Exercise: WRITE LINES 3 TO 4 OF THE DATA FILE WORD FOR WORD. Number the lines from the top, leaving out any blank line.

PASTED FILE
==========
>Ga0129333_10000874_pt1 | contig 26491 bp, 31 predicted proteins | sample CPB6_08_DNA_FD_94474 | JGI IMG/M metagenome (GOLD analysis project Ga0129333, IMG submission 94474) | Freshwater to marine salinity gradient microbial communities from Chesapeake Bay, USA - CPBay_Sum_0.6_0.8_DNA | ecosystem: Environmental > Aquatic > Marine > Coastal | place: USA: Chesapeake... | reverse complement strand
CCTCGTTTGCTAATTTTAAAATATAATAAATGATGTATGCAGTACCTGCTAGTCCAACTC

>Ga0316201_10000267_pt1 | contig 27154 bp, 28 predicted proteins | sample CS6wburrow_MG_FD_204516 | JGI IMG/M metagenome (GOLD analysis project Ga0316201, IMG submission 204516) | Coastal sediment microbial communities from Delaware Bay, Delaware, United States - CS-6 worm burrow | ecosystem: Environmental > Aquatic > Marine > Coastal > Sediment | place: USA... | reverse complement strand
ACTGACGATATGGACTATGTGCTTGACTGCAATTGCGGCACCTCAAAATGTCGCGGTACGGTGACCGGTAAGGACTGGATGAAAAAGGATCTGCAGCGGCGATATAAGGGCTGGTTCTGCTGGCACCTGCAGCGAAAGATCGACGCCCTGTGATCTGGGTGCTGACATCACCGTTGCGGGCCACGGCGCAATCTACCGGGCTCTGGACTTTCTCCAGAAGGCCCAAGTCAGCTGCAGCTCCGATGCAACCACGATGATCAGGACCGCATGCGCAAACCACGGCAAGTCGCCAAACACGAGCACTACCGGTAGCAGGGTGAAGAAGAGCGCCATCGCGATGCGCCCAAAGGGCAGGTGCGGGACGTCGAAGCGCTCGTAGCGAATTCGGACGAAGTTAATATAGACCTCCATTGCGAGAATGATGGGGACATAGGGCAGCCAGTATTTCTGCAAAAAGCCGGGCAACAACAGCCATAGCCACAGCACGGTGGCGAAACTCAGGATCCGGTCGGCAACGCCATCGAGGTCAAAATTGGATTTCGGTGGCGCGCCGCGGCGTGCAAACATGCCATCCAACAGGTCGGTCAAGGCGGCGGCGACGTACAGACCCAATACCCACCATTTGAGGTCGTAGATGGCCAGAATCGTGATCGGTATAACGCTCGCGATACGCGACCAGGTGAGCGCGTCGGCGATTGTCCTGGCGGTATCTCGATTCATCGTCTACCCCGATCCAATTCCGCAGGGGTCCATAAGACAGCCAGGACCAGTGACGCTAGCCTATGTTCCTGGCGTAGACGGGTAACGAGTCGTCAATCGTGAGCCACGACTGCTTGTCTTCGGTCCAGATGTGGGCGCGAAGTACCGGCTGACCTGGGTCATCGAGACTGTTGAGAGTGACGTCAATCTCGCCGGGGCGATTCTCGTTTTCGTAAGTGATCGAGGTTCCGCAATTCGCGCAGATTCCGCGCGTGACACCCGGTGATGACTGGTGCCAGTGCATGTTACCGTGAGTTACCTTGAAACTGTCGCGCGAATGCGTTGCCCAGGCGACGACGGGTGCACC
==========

>Ga0316201_10000267_pt1 | contig 27154 bp, 28 predicted proteins | sample CS6wburrow_MG_FD_204516 | JGI IMG/M metagenome (GOLD analysis project Ga0316201, IMG submission 204516) | Coastal sediment microbial communities from Delaware Bay, Delaware, United States - CS-6 worm burrow | ecosystem: Environmental > Aquatic > Marine > Coastal > Sediment | place: USA... | reverse complement strand
ACTGACGATATGGACTATGTGCTTGACTGCAATTGCGGCACCTCAAAATGTCGCGGTACGGTGACCGGTAAGGACTGGATGAAAAAGGATCTGCAGCGGCGATATAAGGGCTGGTTCTGCTGGCACCTGCAGCGAAAGATCGACGCCCTGTGATCTGGGTGCTGACATCACCGTTGCGGGCCACGGCGCAATCTACCGGGCTCTGGACTTTCTCCAGAAGGCCCAAGTCAGCTGCAGCTCCGATGCAACCACGATGATCAGGACCGCATGCGCAAACCACGGCAAGTCGCCAAACACGAGCACTACCGGTAGCAGGGTGAAGAAGAGCGCCATCGCGATGCGCCCAAAGGGCAGGTGCGGGACGTCGAAGCGCTCGTAGCGAATTCGGACGAAGTTAATATAGACCTCCATTGCGAGAATGATGGGGACATAGGGCAGCCAGTATTTCTGCAAAAAGCCGGGCAACAACAGCCATAGCCACAGCACGGTGGCGAAACTCAGGATCCGGTCGGCAACGCCATCGAGGTCAAAATTGGATTTCGGTGGCGCGCCGCGGCGTGCAAACATGCCATCCAACAGGTCGGTCAAGGCGGCGGCGACGTACAGACCCAATACCCACCATTTGAGGTCGTAGATGGCCAGAATCGTGATCGGTATAACGCTCGCGATACGCGACCAGGTGAGCGCGTCGGCGATTGTCCTGGCGGTATCTCGATTCATCGTCTACCCCGATCCAATTCCGCAGGGGTCCATAAGACAGCCAGGACCAGTGACGCTAGCCTATGTTCCTGGCGTAGACGGGTAACGAGTCGTCAATCGTGAGCCACGACTGCTTGTCTTCGGTCCAGATGTGGGCGCGAAGTACCGGCTGACCTGGGTCATCGAGACTGTTGAGAGTGACGTCAATCTCGCCGGGGCGATTCTCGTTTTCGTAAGTGATCGAGGTTCCGCAATTCGCGCAGATTCCGCGCGTGACACCCGGTGATGACTGGTGCCAGTGCATGTTACCGTGAGTTACCTTGAAACTGTCGCGCGAATGCGTTGCCCAGGCGACGACGGGTGCACC